The way these classes work, you and your fellow participants video conference with me (using the incredibly user friendly and reliable Google Hangout) for a private lecture which mixes in copious amounts of vigorous, probing class discussion, which can be as driven by students’ individual interests as much as students desire. There will be no grades and no college credit whatsoever.
I also offer one-on-one confidential philosophical counseling services online for those who struggle with problems in their lives that need to be worked out not with psychological treatment but with the help of someone who can provide them with some philosophical clarity. As a philosopher, teacher, and certified philosophical practitioner, I have the skills to help you sort out your ethical dilemmas, your philosophical and personal challenges as you transition into atheism, your major life decisions, your religious doubts, your existential questions, your struggles in your relationships, your value priorities in life, your irrational habits of thinking and behaving that hold you back in life, and many other kinds of problems that can be helped through critical analyses of the logic and coherency of one’s concepts and values. Inquire directly at my camelswithhammers @ gmail address if you are interested in one-on-one philosophical counseling or lessons.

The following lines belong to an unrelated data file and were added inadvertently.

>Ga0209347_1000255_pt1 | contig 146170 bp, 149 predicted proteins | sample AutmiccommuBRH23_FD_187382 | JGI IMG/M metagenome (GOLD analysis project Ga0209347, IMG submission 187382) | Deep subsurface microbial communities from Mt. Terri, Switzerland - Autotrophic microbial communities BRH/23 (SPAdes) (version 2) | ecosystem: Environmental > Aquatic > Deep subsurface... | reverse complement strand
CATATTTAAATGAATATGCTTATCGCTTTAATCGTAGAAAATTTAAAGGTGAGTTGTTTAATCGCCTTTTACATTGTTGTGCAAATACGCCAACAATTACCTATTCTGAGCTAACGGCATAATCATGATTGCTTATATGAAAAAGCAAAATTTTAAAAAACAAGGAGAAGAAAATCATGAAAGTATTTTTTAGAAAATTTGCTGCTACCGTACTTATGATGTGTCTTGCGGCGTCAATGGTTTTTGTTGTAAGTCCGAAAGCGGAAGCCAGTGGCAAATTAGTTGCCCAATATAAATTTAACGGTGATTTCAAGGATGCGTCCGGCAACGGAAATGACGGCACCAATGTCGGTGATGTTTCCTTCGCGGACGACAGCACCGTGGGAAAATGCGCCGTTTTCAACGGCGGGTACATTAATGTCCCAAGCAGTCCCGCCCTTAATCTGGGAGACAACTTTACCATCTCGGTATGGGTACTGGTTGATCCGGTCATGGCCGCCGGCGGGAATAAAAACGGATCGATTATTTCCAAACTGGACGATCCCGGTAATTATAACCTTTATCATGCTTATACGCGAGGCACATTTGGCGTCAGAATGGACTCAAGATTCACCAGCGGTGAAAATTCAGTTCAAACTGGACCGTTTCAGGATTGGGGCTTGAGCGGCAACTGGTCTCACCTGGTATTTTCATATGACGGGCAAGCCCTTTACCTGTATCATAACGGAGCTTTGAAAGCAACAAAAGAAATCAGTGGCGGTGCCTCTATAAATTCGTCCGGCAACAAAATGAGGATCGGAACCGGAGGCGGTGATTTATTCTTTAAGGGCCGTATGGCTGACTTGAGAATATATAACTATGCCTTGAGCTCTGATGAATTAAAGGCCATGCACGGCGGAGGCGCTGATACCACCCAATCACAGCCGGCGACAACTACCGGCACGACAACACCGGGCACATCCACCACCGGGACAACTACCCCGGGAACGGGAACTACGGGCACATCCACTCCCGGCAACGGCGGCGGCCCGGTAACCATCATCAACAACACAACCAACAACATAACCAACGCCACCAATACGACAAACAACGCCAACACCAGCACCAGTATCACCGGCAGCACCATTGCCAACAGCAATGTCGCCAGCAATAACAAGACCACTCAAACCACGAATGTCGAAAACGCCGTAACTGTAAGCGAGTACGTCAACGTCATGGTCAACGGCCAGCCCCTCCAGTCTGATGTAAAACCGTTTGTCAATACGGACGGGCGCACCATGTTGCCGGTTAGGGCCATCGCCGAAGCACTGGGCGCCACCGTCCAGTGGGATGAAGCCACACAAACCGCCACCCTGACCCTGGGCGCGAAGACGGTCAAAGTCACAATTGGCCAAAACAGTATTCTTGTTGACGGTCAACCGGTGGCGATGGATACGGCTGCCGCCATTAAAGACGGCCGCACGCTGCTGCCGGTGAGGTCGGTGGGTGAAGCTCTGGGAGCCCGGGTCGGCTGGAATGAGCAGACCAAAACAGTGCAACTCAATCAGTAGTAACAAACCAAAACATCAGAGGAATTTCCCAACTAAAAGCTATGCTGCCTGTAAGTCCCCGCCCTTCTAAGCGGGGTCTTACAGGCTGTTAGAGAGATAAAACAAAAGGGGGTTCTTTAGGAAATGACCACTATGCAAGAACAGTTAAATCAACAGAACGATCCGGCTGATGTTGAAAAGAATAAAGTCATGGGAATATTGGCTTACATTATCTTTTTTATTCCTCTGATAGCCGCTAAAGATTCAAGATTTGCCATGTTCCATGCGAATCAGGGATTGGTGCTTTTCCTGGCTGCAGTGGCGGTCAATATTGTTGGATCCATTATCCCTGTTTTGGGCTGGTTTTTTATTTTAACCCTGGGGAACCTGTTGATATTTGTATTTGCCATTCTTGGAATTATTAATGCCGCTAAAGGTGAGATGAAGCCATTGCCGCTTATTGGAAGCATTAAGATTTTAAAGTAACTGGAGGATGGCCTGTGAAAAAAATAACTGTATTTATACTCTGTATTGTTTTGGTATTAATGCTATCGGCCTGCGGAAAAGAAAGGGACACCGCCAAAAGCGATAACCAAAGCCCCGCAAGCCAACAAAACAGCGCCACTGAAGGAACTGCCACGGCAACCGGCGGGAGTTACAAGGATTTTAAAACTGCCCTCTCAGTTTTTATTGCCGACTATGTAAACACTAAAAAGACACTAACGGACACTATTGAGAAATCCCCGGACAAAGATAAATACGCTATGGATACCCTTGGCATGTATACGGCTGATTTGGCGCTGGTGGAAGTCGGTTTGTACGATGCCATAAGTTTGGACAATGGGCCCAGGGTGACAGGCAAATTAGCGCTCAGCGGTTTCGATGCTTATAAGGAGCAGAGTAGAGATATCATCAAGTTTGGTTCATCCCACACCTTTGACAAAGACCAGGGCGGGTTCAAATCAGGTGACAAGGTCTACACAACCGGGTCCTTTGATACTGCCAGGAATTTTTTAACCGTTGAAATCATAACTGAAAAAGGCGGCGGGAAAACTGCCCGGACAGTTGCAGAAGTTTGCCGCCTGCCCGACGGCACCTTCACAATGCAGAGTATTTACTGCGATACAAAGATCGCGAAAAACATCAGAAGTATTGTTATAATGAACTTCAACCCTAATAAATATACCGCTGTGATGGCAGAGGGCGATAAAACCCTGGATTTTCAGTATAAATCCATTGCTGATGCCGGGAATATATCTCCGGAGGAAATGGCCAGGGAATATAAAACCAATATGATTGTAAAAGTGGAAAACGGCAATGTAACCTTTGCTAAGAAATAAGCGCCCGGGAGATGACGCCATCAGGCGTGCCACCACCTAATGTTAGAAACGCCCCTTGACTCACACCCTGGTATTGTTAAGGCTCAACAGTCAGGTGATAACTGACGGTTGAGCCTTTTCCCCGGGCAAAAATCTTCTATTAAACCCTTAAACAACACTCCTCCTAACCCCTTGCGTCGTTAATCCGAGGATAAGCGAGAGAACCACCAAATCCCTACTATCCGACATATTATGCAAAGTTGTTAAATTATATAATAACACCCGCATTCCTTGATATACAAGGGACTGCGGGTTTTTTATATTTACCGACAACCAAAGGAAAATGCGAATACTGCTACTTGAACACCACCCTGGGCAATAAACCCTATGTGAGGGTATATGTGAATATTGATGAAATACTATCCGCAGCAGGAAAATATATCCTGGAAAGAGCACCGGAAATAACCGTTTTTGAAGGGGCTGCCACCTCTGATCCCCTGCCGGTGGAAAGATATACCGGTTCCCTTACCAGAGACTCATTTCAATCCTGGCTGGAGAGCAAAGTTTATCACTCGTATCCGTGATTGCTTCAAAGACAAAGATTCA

Below are detailed descriptions of each course:
Sunday 12-2pm EDT from June 2-October 20 (20 week course). NOW ACCEPTING ENROLLMENTS, INQUIRE AT CAMELSWITHHAMMERS @ GMAIL.
This course looks at the history of philosophy through one major philosopher or movement at a time. Two students have spent the last three months studying Plato with me. Sign up for this course and you will join them and me in studying the rest of the history of philosophy, starting with Aristotle and continuing through the medieval, modern, 19th Century, 20th Century, and contemporary eras in philosophy. The course may take more than 20 weeks to get all the way to the contemporary era. But you will only need to make a 20 week commitment. If you would like to also catch up on Plato, I will work out a few sessions on him at our mutual convenience. No prior knowledge of philosophy is required or will be assumed. There is no college credit whatsoever given for taking this course.